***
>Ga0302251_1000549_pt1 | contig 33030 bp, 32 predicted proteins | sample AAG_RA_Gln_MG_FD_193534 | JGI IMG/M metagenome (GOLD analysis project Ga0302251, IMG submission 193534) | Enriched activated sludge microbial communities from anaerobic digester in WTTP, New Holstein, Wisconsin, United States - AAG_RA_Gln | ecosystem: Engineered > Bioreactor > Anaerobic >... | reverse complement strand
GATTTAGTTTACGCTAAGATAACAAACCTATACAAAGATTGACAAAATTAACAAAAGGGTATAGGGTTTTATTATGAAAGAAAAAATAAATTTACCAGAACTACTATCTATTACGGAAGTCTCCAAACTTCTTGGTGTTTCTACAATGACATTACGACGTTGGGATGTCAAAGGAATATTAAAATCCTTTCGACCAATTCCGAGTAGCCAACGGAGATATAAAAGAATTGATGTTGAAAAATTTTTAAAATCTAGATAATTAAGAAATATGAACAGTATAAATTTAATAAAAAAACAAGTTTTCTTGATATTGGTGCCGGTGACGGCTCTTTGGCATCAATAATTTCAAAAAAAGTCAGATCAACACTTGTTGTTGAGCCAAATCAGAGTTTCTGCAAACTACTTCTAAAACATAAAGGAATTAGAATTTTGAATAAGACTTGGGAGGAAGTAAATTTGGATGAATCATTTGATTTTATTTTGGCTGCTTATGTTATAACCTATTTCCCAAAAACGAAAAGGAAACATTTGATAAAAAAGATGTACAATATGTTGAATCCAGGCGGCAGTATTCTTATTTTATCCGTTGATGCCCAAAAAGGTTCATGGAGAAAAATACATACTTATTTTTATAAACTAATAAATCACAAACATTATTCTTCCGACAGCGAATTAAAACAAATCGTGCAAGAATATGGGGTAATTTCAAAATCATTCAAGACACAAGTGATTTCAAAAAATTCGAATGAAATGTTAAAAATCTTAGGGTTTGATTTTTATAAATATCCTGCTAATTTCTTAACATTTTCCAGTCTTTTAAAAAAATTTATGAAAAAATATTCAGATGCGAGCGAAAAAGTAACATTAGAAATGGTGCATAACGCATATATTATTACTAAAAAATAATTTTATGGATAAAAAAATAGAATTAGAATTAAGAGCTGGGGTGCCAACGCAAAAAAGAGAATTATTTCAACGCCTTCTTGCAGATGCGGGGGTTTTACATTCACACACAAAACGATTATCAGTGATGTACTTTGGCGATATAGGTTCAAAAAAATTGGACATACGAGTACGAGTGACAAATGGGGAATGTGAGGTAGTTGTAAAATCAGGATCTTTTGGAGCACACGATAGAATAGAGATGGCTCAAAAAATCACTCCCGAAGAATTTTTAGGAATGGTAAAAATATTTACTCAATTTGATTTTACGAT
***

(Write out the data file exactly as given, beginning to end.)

>Ga0302251_1000549_pt1 | contig 33030 bp, 32 predicted proteins | sample AAG_RA_Gln_MG_FD_193534 | JGI IMG/M metagenome (GOLD analysis project Ga0302251, IMG submission 193534) | Enriched activated sludge microbial communities from anaerobic digester in WTTP, New Holstein, Wisconsin, United States - AAG_RA_Gln | ecosystem: Engineered > Bioreactor > Anaerobic >... | reverse complement strand
GATTTAGTTTACGCTAAGATAACAAACCTATACAAAGATTGACAAAATTAACAAAAGGGTATAGGGTTTTATTATGAAAGAAAAAATAAATTTACCAGAACTACTATCTATTACGGAAGTCTCCAAACTTCTTGGTGTTTCTACAATGACATTACGACGTTGGGATGTCAAAGGAATATTAAAATCCTTTCGACCAATTCCGAGTAGCCAACGGAGATATAAAAGAATTGATGTTGAAAAATTTTTAAAATCTAGATAATTAAGAAATATGAACAGTATAAATTTAATAAAAAAACAAGTTTTCTTGATATTGGTGCCGGTGACGGCTCTTTGGCATCAATAATTTCAAAAAAAGTCAGATCAACACTTGTTGTTGAGCCAAATCAGAGTTTCTGCAAACTACTTCTAAAACATAAAGGAATTAGAATTTTGAATAAGACTTGGGAGGAAGTAAATTTGGATGAATCATTTGATTTTATTTTGGCTGCTTATGTTATAACCTATTTCCCAAAAACGAAAAGGAAACATTTGATAAAAAAGATGTACAATATGTTGAATCCAGGCGGCAGTATTCTTATTTTATCCGTTGATGCCCAAAAAGGTTCATGGAGAAAAATACATACTTATTTTTATAAACTAATAAATCACAAACATTATTCTTCCGACAGCGAATTAAAACAAATCGTGCAAGAATATGGGGTAATTTCAAAATCATTCAAGACACAAGTGATTTCAAAAAATTCGAATGAAATGTTAAAAATCTTAGGGTTTGATTTTTATAAATATCCTGCTAATTTCTTAACATTTTCCAGTCTTTTAAAAAAATTTATGAAAAAATATTCAGATGCGAGCGAAAAAGTAACATTAGAAATGGTGCATAACGCATATATTATTACTAAAAAATAATTTTATGGATAAAAAAATAGAATTAGAATTAAGAGCTGGGGTGCCAACGCAAAAAAGAGAATTATTTCAACGCCTTCTTGCAGATGCGGGGGTTTTACATTCACACACAAAACGATTATCAGTGATGTACTTTGGCGATATAGGTTCAAAAAAATTGGACATACGAGTACGAGTGACAAATGGGGAATGTGAGGTAGTTGTAAAATCAGGATCTTTTGGAGCACACGATAGAATAGAGATGGCTCAAAAAATCACTCCCGAAGAATTTTTAGGAATGGTAAAAATATTTACTCAATTTGATTTTACGAT